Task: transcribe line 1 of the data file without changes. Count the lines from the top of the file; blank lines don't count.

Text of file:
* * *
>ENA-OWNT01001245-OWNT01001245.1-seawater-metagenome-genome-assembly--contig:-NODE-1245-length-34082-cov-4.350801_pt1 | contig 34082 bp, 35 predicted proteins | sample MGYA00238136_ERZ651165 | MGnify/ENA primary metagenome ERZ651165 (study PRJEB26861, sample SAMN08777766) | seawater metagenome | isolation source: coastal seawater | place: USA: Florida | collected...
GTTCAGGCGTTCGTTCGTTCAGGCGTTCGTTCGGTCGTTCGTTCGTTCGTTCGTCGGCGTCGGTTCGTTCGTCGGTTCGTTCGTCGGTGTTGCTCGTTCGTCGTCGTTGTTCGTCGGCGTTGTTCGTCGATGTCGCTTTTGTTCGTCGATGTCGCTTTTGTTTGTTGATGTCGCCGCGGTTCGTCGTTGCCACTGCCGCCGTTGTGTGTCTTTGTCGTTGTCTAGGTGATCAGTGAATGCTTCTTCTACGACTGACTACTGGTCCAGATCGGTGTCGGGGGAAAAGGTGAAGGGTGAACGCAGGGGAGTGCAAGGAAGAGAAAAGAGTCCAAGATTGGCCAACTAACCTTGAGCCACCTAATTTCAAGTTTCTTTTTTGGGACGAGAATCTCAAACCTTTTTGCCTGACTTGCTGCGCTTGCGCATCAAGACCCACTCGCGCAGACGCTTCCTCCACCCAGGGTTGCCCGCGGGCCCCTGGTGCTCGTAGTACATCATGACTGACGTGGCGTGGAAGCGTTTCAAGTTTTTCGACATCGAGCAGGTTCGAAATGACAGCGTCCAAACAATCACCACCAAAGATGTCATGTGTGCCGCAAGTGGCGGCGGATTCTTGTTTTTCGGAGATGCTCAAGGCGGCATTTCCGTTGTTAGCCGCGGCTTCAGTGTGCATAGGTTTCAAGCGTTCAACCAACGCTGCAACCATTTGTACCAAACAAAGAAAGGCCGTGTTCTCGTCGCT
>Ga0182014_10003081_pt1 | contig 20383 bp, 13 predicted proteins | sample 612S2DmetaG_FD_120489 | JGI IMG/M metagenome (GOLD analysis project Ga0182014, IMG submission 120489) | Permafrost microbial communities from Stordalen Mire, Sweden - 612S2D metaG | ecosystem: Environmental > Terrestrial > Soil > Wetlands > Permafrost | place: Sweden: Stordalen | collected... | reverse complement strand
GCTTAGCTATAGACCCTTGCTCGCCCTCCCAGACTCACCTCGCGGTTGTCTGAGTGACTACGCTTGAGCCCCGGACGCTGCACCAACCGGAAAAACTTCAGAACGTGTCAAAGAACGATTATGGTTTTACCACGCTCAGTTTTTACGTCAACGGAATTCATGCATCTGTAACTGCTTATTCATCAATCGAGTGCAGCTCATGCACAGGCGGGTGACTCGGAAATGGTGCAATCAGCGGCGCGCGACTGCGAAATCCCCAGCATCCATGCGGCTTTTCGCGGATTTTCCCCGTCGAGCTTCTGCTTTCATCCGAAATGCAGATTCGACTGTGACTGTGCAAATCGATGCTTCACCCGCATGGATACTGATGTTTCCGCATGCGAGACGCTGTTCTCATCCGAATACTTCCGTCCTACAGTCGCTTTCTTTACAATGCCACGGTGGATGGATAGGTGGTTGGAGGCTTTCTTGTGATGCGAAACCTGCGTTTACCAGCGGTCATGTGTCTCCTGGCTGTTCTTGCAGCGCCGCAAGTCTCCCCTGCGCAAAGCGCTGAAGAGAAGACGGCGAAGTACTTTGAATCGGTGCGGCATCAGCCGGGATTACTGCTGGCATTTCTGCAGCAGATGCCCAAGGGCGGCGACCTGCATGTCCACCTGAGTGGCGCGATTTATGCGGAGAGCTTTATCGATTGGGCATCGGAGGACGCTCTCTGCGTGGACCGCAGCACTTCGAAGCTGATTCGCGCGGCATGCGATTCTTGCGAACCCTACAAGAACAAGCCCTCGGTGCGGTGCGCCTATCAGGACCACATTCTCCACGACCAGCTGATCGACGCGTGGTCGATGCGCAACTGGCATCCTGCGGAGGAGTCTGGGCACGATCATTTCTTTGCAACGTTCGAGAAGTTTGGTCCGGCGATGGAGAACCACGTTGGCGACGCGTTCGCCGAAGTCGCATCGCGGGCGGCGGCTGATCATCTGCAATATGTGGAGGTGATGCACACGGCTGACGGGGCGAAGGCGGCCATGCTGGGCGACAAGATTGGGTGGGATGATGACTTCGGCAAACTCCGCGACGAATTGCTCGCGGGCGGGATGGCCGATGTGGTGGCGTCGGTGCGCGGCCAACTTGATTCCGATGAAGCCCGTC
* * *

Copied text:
>ENA-OWNT01001245-OWNT01001245.1-seawater-metagenome-genome-assembly--contig:-NODE-1245-length-34082-cov-4.350801_pt1 | contig 34082 bp, 35 predicted proteins | sample MGYA00238136_ERZ651165 | MGnify/ENA primary metagenome ERZ651165 (study PRJEB26861, sample SAMN08777766) | seawater metagenome | isolation source: coastal seawater | place: USA: Florida | collected...